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16.31) Praying Mantis (Tanglangquan/Tanglangpai)


This article is from the Martial Arts FAQ, by Matthew Weigel faq@idempot.net with numerous contributions by others.

16.31) Praying Mantis (Tanglangquan/Tanglangpai)

(Contributor: Fernando Blanco - mantisking@hotmail.com)


Imitative boxing of the Praying Mantis. The Praying Mantis is an
insect with killer instinct and blinding speed. The Tanglangpai is a
combat system composed of several sub-styles, that due to the richness
and complexity of their techniques are considered styles by
themselves. Some of these styles were created combining the praying
mantis boxing with other wu-shu systems. Some writers count more than
40 Praying Mantis styles. This section will only mention below the
more ancient and traditional ones.

Origin: Shandong Province (Northern China)


Wang Lang (the style creator) was born in the Jimo district, in
Shandong Province. He lived during the Ming Dynasty fall and as he
was a patriot (some Masters say he was uncle of the last Ming
Emperor), he decided to excel in the martial arts to fight against the
Qing Dynasty (Manchurian rulers). He entered to the Shaolin
monastery in Songshang, but being prosecuted by the Manchurians he
travelled all over China, training in places places where he could
find Gongfu Masters. In this way he learned 17 Chinese Boxing

After this travel, Wang Lang entered to the Laoshan monastery. Once
there, he was always defeated by the abbot of the temple in spite of
his deep knowledge of the fighting arts. One day, while he was
meditating in a forest he saw a combat between a praying mantis and a
cicada. He was impressed by the aggressive attitude of the mantis and
he started studying its movements. After a long learning time he
combined the praying mantis hand movements with the monkey steps (to
enhance the coordination between hand and feet). With this new style
Wang Lang could defeat the monastery abbot. Wang Lang went on
modifying his system and when he felt satisfied with his creation he
accepted some disciples.


Even though Praying Mantis sub-styles are quite different, they all
contain the basic structure created by Wang Lang: * 8 stances * 12 key
words * 8 rigid and 12 flexible methods * 5 external and 5 internal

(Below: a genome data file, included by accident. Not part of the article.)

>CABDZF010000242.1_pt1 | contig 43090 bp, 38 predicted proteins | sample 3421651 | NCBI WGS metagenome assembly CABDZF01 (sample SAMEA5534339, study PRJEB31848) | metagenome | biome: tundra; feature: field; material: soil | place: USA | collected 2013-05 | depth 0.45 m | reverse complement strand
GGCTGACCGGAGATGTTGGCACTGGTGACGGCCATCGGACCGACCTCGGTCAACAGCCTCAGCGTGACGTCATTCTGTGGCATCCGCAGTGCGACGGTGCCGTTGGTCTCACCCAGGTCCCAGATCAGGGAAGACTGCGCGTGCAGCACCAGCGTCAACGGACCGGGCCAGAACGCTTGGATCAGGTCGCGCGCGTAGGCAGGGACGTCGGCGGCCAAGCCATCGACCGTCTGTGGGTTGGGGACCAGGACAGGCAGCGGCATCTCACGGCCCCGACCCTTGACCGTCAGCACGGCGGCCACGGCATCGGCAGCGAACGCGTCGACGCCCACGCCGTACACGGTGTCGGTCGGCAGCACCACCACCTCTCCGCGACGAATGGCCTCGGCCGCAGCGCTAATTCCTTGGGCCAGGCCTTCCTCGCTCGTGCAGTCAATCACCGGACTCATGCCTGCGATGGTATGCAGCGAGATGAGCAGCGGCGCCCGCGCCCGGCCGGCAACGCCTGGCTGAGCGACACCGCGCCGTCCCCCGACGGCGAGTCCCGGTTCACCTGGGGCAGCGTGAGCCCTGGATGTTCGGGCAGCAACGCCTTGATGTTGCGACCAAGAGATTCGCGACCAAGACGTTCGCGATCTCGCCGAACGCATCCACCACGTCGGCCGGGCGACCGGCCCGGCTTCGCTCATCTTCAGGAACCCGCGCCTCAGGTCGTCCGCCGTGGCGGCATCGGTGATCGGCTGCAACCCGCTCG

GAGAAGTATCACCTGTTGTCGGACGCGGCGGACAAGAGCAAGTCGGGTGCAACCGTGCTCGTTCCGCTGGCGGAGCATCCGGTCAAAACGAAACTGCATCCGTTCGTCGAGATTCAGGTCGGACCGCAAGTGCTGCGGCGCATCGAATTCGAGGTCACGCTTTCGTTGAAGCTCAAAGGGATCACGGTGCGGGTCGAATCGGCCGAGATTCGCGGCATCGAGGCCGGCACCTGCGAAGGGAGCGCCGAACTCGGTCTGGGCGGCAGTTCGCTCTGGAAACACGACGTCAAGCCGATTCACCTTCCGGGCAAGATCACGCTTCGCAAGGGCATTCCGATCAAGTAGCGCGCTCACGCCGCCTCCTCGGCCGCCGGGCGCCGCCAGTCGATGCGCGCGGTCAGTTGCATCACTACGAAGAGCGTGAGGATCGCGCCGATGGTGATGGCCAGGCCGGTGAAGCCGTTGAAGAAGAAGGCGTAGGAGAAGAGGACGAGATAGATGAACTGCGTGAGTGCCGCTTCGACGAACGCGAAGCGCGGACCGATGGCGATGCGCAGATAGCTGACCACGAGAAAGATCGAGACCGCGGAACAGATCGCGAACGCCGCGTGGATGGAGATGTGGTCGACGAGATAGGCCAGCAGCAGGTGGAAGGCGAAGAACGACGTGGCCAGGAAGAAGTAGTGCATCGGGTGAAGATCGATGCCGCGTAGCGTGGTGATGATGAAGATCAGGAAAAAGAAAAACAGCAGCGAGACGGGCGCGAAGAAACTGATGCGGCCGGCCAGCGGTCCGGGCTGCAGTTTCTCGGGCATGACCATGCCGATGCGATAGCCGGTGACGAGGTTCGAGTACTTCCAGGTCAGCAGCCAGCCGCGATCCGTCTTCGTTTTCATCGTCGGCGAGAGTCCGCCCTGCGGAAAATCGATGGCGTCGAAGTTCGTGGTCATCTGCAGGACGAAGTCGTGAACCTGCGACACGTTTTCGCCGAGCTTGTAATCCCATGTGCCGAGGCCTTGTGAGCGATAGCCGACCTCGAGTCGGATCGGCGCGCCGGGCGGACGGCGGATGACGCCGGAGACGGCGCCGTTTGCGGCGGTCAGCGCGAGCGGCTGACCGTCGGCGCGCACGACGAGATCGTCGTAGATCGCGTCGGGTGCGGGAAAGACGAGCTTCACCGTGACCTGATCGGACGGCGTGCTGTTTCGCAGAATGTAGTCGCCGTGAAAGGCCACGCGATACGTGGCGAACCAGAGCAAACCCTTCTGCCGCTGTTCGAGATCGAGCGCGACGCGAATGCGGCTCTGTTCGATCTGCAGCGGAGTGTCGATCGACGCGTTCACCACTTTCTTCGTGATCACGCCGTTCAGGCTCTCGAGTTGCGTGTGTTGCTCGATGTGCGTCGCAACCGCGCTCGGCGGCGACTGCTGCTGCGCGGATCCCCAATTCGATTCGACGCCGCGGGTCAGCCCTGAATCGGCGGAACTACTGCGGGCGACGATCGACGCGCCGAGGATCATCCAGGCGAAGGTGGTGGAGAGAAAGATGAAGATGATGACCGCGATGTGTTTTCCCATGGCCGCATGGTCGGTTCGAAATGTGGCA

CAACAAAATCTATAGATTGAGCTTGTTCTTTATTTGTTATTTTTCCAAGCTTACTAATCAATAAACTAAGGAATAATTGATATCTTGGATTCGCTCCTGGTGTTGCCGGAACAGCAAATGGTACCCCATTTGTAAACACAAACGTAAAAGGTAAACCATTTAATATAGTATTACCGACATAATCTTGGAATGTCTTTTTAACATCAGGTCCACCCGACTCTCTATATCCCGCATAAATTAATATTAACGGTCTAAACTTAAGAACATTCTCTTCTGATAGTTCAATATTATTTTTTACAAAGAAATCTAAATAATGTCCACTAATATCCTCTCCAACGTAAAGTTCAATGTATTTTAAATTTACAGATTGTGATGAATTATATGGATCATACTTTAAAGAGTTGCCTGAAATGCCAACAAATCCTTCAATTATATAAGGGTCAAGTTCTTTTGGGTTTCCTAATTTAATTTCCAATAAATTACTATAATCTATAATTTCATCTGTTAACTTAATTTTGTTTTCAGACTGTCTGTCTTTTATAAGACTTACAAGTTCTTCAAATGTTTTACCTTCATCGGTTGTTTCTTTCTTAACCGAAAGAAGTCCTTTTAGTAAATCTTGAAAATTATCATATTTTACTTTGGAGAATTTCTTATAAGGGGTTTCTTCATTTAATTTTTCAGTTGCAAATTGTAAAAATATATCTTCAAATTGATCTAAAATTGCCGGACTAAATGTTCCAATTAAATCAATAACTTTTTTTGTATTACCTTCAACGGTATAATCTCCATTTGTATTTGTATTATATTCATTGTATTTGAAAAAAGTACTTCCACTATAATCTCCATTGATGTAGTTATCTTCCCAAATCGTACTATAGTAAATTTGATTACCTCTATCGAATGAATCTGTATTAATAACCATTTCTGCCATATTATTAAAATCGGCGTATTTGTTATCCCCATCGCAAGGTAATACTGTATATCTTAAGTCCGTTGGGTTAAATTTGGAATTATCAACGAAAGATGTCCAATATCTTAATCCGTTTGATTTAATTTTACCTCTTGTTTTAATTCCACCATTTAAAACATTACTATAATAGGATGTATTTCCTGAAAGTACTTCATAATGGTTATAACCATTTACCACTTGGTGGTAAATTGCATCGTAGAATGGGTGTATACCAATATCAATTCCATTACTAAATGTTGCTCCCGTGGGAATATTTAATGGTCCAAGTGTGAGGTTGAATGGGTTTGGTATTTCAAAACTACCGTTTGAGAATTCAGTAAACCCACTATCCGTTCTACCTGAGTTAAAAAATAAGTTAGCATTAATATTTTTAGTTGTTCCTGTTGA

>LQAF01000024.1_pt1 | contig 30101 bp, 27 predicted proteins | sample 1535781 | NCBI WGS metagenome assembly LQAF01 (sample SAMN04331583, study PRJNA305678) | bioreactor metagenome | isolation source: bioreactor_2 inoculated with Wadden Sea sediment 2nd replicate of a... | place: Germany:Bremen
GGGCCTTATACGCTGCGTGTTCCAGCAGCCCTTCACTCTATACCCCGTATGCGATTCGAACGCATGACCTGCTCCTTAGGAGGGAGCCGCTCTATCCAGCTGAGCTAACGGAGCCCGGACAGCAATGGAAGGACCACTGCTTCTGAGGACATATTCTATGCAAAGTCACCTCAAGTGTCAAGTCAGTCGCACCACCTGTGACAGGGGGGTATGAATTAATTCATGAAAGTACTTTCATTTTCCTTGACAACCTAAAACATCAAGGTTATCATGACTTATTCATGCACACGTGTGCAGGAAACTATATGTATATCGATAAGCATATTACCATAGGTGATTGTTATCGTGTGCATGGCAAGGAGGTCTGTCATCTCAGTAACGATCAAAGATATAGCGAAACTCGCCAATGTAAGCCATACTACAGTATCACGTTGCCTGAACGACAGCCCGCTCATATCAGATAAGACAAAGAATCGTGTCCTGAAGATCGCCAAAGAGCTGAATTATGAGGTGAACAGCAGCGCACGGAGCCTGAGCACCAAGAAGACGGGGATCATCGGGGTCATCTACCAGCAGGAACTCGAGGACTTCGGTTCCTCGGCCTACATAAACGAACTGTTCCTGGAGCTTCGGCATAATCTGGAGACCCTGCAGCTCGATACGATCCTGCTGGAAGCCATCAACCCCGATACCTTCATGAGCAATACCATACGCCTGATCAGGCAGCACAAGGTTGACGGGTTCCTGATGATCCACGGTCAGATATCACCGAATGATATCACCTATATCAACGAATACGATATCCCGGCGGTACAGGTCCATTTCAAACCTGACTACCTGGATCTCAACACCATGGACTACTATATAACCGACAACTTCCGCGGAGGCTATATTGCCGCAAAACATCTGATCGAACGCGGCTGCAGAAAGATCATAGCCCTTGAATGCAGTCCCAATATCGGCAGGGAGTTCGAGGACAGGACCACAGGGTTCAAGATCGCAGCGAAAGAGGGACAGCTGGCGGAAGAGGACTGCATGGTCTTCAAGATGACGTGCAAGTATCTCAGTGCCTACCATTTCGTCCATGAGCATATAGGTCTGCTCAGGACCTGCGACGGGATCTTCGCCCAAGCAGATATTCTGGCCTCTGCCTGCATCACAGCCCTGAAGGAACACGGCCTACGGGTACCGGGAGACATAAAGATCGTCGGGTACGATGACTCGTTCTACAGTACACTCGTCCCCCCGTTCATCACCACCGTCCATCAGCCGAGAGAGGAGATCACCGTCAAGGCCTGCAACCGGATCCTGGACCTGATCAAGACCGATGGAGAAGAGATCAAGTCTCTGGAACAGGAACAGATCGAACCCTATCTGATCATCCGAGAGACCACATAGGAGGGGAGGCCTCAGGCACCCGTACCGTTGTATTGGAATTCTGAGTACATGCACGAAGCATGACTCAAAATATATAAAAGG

elements * 8 non- attacking and 8 attacking points.

Northern praying mantis is a style characterized by fast hand
movements. The hook hands are the "trade mark" of the style and they
are found in all the northern sub-styles. Northern Tanglangquan's
main weapon is the blinding speed of the hand trying to control and
punch the opponent. It has a balanced combination of circular and
straight movements.

Other important elements are the simultaneous block and punch, and
strong chopping punches. These are practical movements for full
contact street fighting. Some Chinese martial artists say that Seven
Star Praying Mantis Boxing (one of the praying mantis sub-styles) is
the most aggressive style created in China. Grappling, kicking,
nerve-attack and weapons complete the northern branch.

Southern praying mantis is very different. It is an infighting system
that resembles Wing Chun. Qigong is very important in the Southern
Praying Mantis. Movements are continuous and circular, soft and hard,
except in attack, where the middle knuckle (phoenix eye) of the index
finger is used like a needle to pierce the internal organs. A punch
with the fist produces an external muscular bruise, striking with the
phoenix eye produces an internal bruise.


1) Physical exercises
2) Body conditioning
Tieshazhang (Iron Palm)
Baidagong (body strengthening)
Jhiu Sa So (Poison Palm)
3) Fighting Theory
Tui (legs actions)
Da (hand actions)
4) School training (basic movements known as combinations)
5) Shuai (Throwing Techniques)
6) Na (also known as Qinna, grappling techniques)
7) Forms training (The core of the system. Solo training and forms
for two or more people)
8) Sanshou (free fighting)
9) Jei Jai (weapons training)
10) Dim Mak (also known as mur mon, the death touch)
8 attacking points
8 non attacking points
Deadly points
11) History and tradition (honor the ancestors in the style and keep
the folklore tradition -for example Lion Dance-)


Northern Sub-Styles:

Seven Stars Praying Mantis (Qixing Tanglang)
Eight Steps Praying Mantis (Babu Tanglang)
Six Armonies Praying Mantis (Liuhe Tanglang)
Secret Door Praying Mantis (Bimen Tanglan)
Mysterious Track Praying Mantis (Mizong Tanglang)
Throwing Hands Praying Mantis (Shuaishou Tanglang)
Plumb Flower Praying Mantis (Meihua Tanglang)
Flying legs Praying Mantis from the Wah Lum Temple (Wah
Lum Tam Tui Tang Lang) Jade Ring Praying Mantis (Yuhuan
Tanglang) Long Boxing Praying Mantis (Changquan Tanglang)
Great Ultimate Praying Mantis (Taiji Tanglang)
Eight Ultimates Praying Mantis (Baji Tanglang)

Southern Sub-Styles (Hakka shadow boxing):

Bamboo Forest Praying Mantis (Kwong Sai Jook Lum Tang Lang)
Chou Clan Praying Mantis (Chou Gar Tang Lang)
Chu Clan Praying Mantis (Chu Gar Tang Lang)

Familiar or non spread Sub-Styles:

Han Kun Family Praying Mantis (Han Gong Jia Tanglang)
Drunken Praying Mantis (Zui Tanglang)
Shiny Board Praying Mantis (Guangban Tanglang)
Connected Arms Praying Mantis (Tongbei Tanglang)
Mandarin Duck Praying Mantis (Yuanyang Tanglang)


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